WERTHEIM: Yes. I mean, he's in an uncomfortable spot in the beginning. He's got an employee coming and telling him that he witnessed this action by his loyal lieutenant. That's not an enviable position for anyone. Joe Paterno legally seems to discharge his duties. He goes to his superior at the athletic department. I think there's a discussion we could be having about whether, morally -- there's a moral component to this. What did he think when nobody went to the police? Nobody went to child services? What did he think when this lieutenant, given these allegations, subsequently came to games and practices with young boys?
LEMON: Hey, Jon --
WERTHEIM: And you wonder what had the nature of that relationship with --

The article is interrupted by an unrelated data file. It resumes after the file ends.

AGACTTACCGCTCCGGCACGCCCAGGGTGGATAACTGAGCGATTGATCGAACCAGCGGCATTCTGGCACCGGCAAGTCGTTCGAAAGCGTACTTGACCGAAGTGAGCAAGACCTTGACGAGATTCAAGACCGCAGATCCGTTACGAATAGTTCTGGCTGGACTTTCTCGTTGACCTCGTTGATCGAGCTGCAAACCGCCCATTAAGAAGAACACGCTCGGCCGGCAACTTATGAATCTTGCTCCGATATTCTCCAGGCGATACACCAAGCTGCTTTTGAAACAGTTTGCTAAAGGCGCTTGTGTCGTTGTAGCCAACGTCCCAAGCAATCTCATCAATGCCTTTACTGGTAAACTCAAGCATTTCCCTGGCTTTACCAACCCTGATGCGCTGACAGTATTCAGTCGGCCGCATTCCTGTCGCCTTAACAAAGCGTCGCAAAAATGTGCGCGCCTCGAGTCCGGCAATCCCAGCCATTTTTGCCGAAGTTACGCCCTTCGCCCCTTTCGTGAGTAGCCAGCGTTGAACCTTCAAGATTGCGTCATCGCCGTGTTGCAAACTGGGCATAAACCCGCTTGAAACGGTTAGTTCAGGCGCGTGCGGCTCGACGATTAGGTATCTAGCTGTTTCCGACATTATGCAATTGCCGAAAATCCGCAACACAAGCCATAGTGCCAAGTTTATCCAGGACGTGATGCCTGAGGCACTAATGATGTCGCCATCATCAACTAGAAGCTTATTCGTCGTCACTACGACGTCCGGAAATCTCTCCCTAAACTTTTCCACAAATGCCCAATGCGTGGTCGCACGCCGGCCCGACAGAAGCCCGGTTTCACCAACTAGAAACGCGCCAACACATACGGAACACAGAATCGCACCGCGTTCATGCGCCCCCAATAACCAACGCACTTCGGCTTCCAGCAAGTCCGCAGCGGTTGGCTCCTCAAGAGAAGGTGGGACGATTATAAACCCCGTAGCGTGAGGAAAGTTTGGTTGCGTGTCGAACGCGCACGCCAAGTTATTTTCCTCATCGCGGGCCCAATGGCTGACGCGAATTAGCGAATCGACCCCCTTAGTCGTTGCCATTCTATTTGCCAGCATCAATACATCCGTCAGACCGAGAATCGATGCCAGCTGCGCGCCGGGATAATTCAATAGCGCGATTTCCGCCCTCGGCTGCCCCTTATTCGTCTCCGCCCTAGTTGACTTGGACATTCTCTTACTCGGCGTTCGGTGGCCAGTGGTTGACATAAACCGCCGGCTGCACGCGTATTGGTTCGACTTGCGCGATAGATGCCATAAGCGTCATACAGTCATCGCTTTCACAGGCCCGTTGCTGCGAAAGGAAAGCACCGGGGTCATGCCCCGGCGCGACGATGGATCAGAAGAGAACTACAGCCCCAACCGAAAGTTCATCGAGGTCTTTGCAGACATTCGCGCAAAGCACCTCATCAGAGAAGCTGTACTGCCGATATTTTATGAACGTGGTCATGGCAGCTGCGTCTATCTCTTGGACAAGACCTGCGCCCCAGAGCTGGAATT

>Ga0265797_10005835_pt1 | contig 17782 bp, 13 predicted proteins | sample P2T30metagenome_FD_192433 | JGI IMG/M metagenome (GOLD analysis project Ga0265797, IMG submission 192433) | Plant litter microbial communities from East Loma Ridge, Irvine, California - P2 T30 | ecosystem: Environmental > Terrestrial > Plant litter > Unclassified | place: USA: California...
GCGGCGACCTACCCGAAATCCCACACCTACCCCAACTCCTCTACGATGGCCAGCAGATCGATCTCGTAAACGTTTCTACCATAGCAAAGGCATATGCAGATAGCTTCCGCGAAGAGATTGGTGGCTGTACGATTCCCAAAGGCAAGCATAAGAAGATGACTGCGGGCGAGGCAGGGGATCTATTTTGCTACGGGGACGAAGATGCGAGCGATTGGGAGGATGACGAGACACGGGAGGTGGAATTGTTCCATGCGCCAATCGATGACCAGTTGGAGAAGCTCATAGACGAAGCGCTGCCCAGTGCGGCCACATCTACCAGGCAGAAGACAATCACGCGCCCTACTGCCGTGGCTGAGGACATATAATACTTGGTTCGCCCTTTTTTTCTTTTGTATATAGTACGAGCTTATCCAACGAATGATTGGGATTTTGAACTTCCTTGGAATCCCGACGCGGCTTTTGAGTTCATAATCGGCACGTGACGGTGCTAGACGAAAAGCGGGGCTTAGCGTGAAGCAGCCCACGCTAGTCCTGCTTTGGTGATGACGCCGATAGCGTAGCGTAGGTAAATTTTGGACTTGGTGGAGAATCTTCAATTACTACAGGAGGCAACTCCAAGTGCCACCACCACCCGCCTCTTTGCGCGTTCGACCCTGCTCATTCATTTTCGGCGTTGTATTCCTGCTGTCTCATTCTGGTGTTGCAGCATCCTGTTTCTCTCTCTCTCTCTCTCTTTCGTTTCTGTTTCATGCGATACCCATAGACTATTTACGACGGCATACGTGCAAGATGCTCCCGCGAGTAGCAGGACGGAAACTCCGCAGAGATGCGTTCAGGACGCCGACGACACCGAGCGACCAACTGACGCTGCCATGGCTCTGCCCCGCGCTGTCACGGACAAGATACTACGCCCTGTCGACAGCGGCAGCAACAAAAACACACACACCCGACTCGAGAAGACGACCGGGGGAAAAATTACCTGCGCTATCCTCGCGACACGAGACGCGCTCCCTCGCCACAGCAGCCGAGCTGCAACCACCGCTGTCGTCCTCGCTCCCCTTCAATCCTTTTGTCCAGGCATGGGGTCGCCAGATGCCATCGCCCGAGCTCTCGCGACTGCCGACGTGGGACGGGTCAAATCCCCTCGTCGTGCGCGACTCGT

LEMON: Can I jump in here?
LEMON: Why do you think no one did it?
(CROSSTALK) LEMON: Do you think no one just wanted to believe it? Why didn't anyone step up?
WERTHEIM: Well, this is explosive, explosive stuff. This is a big-time athletic program. I mean, this is Joe Paterno's legacy in here. You're dealing with sensitive allegations. This isn't easy for anyone.
LEMON: It's children.
WERTHEIM: It's children. We've seen this with other institutions too. There are cover-ups and, you know, this is the kind of allegation -- I mean, frankly, it doesn't get much worse than these kinds of allegations. And I think, you know, you've got a lot of important people, why the police weren't summoned in is the ultimate question.
But let me just add real quick, these coaches are paid a lot of money to be the CEO of these programs. They don't score points, but they're paid like CEOs to manage it. And part of that means you take ownership of the mistakes. Joe Paterno may not have legally done anything wrong, but at some level, it's his program. This was done on his watch.
LEMON: What happens then? Does he have a regular meeting every week with reporters?